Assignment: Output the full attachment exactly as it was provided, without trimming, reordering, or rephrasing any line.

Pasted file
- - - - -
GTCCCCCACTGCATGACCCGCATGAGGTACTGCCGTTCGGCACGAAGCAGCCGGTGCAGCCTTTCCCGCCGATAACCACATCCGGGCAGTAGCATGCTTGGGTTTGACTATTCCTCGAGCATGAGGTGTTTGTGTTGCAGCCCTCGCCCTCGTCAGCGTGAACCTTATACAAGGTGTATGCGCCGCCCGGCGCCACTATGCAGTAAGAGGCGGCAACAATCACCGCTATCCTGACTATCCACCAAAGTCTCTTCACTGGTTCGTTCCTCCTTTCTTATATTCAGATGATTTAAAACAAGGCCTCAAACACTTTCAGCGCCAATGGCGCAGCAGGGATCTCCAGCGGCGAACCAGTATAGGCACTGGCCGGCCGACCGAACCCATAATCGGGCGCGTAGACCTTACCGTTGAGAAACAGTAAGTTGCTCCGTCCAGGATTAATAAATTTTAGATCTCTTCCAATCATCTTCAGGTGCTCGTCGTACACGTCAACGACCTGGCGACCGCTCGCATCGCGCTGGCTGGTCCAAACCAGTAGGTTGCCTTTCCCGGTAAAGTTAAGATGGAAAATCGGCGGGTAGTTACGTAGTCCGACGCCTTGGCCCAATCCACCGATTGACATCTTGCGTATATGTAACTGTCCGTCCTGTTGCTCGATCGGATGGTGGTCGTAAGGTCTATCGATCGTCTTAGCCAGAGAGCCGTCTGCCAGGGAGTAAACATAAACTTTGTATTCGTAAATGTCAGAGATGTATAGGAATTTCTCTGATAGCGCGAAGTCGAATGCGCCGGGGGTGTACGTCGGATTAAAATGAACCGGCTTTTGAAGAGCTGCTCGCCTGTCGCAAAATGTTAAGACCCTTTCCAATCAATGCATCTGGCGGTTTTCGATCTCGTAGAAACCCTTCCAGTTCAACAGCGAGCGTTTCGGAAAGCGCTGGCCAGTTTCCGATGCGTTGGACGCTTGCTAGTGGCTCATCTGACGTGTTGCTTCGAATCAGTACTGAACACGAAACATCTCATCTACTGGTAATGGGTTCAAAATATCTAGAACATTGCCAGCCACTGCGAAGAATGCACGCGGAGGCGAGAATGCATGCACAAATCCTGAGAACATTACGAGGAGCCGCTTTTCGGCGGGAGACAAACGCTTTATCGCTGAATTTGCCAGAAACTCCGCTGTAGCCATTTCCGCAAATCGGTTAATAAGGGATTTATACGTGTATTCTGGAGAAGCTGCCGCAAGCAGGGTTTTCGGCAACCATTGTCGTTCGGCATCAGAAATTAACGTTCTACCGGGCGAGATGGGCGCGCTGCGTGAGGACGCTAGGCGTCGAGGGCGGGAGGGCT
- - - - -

GTCCCCCACTGCATGACCCGCATGAGGTACTGCCGTTCGGCACGAAGCAGCCGGTGCAGCCTTTCCCGCCGATAACCACATCCGGGCAGTAGCATGCTTGGGTTTGACTATTCCTCGAGCATGAGGTGTTTGTGTTGCAGCCCTCGCCCTCGTCAGCGTGAACCTTATACAAGGTGTATGCGCCGCCCGGCGCCACTATGCAGTAAGAGGCGGCAACAATCACCGCTATCCTGACTATCCACCAAAGTCTCTTCACTGGTTCGTTCCTCCTTTCTTATATTCAGATGATTTAAAACAAGGCCTCAAACACTTTCAGCGCCAATGGCGCAGCAGGGATCTCCAGCGGCGAACCAGTATAGGCACTGGCCGGCCGACCGAACCCATAATCGGGCGCGTAGACCTTACCGTTGAGAAACAGTAAGTTGCTCCGTCCAGGATTAATAAATTTTAGATCTCTTCCAATCATCTTCAGGTGCTCGTCGTACACGTCAACGACCTGGCGACCGCTCGCATCGCGCTGGCTGGTCCAAACCAGTAGGTTGCCTTTCCCGGTAAAGTTAAGATGGAAAATCGGCGGGTAGTTACGTAGTCCGACGCCTTGGCCCAATCCACCGATTGACATCTTGCGTATATGTAACTGTCCGTCCTGTTGCTCGATCGGATGGTGGTCGTAAGGTCTATCGATCGTCTTAGCCAGAGAGCCGTCTGCCAGGGAGTAAACATAAACTTTGTATTCGTAAATGTCAGAGATGTATAGGAATTTCTCTGATAGCGCGAAGTCGAATGCGCCGGGGGTGTACGTCGGATTAAAATGAACCGGCTTTTGAAGAGCTGCTCGCCTGTCGCAAAATGTTAAGACCCTTTCCAATCAATGCATCTGGCGGTTTTCGATCTCGTAGAAACCCTTCCAGTTCAACAGCGAGCGTTTCGGAAAGCGCTGGCCAGTTTCCGATGCGTTGGACGCTTGCTAGTGGCTCATCTGACGTGTTGCTTCGAATCAGTACTGAACACGAAACATCTCATCTACTGGTAATGGGTTCAAAATATCTAGAACATTGCCAGCCACTGCGAAGAATGCACGCGGAGGCGAGAATGCATGCACAAATCCTGAGAACATTACGAGGAGCCGCTTTTCGGCGGGAGACAAACGCTTTATCGCTGAATTTGCCAGAAACTCCGCTGTAGCCATTTCCGCAAATCGGTTAATAAGGGATTTATACGTGTATTCTGGAGAAGCTGCCGCAAGCAGGGTTTTCGGCAACCATTGTCGTTCGGCATCAGAAATTAACGTTCTACCGGGCGAGATGGGCGCGCTGCGTGAGGACGCTAGGCGTCGAGGGCGGGAGGGCT